VI. The World Wars and the Interwar Period, 1914–1945 > B. World War I, 1914–1918 > 3. The War at Sea, 1914–1915
  PREVIOUS NEXT  
CONTENTS · SUBJECT INDEX · BIBLIOGRAPHIC RECORD
  The Encyclopedia of World History.  2001.
 
 
3. The War at Sea, 1914–1915
 
The British Grand Fleet (Adm. Sir John Jellicoe, commander, Aug. 4, 1914–Nov. 29, 1916) consisted of 20 dreadnoughts and a corresponding number of battle cruisers, cruisers, destroyers, and other craft. The fleet was based on Scapa Flow, Cromarty, and Rosyth, with Harwich as base for destroyers and submarines. A second fleet, consisting largely of pre-dreadnought types, guarded the Channel. The Germans had a High Seas Fleet of 13 dreadnoughts, based in the North Sea ports. The Germans remained in port, despite the efforts of Adm. Alfred von Tirpitz to bring about a more active policy.  1
 
1914
 
The Germans devoted their attention to mine-laying and submarine work. After an attempted German submarine raid on Scapa Flow (Oct. 18), the Grand Fleet was withdrawn from that base and concentrated, for a time, on the west coast of Scotland.  2
Apart from occasional sinkings, the war in the North Sea was restricted to raids.  3
The largest naval battles occurred between German ships in foreign stations and the Allied fleets assigned to hunt them down (Nov. 1: naval action off Coronel; Dec. 8: Battle of the Falkland Islands).  4
From the very beginning of the war the question of neutral shipping had arisen. Both the British and French governments issued new and more rigorous interpretations of contraband (Aug. 20, 25, 1914), adding greatly to the list of contraband goods. To this the U.S. government replied (Oct. 22) that it would insist on the observance of the existing rules of international law. Nevertheless the British continued to revise the list of contraband and to modify the Declaration of London of 1909. On Nov. 2 they declared the North Sea a military zone, and on Jan. 30, 1915, the British admiralty ordered British merchant ships to fly neutral ensigns or none in the vicinity of the British Isles.  5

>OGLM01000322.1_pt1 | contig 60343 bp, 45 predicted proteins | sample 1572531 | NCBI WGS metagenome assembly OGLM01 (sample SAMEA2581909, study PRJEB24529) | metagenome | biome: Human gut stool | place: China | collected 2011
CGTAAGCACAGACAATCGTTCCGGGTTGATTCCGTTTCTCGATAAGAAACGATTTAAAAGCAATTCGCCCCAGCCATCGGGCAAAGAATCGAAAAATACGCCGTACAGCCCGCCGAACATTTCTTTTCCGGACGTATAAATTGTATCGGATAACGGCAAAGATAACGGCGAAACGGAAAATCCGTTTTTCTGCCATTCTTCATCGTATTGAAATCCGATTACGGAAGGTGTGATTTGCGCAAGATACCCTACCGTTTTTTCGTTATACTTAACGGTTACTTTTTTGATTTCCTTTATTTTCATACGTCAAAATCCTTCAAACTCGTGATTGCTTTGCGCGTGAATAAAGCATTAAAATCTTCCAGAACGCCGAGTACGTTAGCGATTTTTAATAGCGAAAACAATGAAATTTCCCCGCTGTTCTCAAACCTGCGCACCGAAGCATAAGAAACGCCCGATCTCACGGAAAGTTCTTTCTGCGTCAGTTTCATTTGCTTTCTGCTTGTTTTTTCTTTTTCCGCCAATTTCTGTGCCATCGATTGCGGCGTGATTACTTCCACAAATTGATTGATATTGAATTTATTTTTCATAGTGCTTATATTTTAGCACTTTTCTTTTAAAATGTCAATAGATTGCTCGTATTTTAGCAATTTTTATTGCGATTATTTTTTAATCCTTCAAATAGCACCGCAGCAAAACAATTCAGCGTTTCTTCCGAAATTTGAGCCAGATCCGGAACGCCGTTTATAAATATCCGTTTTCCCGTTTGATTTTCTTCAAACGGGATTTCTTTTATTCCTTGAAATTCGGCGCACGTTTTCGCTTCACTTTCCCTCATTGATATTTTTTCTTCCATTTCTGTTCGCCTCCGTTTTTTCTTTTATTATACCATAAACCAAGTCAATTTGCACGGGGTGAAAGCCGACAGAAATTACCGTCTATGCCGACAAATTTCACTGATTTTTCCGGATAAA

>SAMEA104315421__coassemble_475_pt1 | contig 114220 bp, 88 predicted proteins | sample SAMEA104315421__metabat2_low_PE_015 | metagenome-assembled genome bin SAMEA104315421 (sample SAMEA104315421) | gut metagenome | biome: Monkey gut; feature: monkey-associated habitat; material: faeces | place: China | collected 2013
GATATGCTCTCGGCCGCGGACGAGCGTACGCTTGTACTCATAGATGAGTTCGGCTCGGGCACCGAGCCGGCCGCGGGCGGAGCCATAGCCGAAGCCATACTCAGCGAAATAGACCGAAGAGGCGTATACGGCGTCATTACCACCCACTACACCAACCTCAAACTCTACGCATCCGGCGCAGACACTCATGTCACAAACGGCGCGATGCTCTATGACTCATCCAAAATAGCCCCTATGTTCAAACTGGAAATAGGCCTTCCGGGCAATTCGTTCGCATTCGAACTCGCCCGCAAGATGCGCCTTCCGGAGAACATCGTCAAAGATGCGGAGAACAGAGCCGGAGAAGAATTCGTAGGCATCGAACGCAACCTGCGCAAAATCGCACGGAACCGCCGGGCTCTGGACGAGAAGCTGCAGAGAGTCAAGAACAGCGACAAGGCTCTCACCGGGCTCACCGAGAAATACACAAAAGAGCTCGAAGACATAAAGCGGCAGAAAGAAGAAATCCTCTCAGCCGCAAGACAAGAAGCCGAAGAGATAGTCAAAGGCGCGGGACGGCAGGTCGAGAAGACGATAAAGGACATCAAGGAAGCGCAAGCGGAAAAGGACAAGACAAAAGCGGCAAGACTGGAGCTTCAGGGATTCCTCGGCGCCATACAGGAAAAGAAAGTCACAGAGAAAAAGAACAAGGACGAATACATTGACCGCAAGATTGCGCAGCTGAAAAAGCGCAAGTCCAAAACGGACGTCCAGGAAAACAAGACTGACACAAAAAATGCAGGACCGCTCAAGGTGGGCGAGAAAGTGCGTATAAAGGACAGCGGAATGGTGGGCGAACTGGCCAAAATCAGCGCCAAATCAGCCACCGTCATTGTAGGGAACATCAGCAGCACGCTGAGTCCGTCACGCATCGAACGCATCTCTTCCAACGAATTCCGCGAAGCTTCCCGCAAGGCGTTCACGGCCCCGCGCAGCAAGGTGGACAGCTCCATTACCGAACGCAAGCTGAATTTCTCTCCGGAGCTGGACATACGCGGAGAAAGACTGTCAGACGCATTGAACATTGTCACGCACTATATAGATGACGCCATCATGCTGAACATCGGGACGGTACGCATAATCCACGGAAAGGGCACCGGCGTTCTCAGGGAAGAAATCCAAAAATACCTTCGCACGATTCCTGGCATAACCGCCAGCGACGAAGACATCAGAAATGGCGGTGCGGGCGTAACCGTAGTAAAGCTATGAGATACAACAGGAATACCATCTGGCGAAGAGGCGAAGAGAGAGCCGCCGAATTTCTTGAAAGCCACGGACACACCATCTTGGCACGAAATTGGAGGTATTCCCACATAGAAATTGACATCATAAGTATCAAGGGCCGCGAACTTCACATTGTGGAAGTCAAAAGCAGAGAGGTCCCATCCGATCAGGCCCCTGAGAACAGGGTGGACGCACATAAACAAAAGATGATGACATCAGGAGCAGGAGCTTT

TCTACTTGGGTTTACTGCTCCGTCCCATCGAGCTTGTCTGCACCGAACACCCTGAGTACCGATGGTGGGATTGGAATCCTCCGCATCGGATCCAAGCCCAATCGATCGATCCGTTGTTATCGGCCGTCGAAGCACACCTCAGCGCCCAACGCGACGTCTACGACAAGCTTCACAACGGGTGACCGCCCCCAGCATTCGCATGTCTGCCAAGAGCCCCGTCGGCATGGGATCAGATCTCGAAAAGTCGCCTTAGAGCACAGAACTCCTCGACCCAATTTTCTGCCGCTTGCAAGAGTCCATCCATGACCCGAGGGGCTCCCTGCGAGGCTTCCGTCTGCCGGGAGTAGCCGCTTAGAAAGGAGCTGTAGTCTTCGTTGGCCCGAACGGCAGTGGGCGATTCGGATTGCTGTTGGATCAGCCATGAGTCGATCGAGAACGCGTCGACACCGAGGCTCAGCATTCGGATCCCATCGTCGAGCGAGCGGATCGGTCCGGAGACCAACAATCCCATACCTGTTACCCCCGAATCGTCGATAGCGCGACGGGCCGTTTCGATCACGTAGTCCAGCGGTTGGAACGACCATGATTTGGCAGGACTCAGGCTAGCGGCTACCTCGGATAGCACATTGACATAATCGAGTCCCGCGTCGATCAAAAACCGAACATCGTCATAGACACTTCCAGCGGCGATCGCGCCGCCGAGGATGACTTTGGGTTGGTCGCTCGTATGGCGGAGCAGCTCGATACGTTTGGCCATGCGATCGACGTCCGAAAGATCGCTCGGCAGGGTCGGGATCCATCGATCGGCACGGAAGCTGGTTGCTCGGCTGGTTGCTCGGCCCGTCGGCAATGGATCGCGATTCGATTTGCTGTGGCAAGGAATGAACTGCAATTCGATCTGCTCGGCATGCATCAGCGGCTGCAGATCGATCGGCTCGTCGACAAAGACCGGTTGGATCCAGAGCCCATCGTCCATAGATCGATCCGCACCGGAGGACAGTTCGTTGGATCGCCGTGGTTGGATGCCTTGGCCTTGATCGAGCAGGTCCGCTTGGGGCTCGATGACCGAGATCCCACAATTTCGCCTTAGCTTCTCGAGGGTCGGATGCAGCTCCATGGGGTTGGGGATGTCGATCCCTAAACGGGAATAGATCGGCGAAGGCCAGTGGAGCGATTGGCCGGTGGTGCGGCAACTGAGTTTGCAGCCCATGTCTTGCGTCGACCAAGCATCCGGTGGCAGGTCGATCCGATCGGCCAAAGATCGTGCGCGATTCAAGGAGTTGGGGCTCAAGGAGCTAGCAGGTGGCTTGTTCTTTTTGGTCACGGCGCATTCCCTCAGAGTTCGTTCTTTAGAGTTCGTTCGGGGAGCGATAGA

1915, Feb. 4
 
The German government announced that a submarine blockade of Great Britain would begin on Feb. 18. To this the London government replied with an order in council (March 11) ordering the seizure of all goods presumably destined for the enemy. Cotton was declared contraband on March 18.  6
 
May 7
 
LUSITANIA SUNK off the coast of Ireland, with a loss of 1,198 lives, including 139 Americans.  7
The sinking of the Lusitania brought the U.S. and Germany to the verge of war and created much greater tension than had developed between the Americans and Allied governments over questions of contraband and blockade. In a speech on May 9 President Wilson publicly denounced the sinking, but the note of protest to Berlin (May 13) was somewhat milder in tone, demanding reparations and abstinence from such practices in the future.  8
 
June 8
 
William J. Bryan resigned as U.S. secretary of state because of unwillingness to follow the president in his policy. Bryan was succeeded by Robert Lansing.  9
On the very next day a much stronger note was dispatched to Berlin, without eliciting a disavowal or assurance for the future. A third note was sent on July 21.  10
 
Sept. 1
 
The German government gave assurances that no liners would be sunk in the future without warning and without some provision for the safety of noncombatants, provided the ship made no effort to offer resistance or to escape. This resulted from a second period of acute tension after the sinking of the Arabic (Aug. 19), which claimed two American lives. The German ambassador at Washington, Count Johann von Bernstorff, had finally convinced his government of the real danger of war. These assurances were reasonably well observed during the remainder of the year, and so the first phase of the submarine crisis came to an end. (See The War at Sea, 1916–1917)  11
 
 
 
The Encyclopedia of World History, Sixth edition. Peter N. Stearns, general editor. Copyright © 2001 by Houghton Mifflin Company. Maps by Mary Reilly, copyright 2001 by Houghton Mifflin Company. Published by Houghton Mifflin Company. All rights reserved.

CONTENTS · SUBJECT INDEX · BIBLIOGRAPHIC RECORD
  PREVIOUS NEXT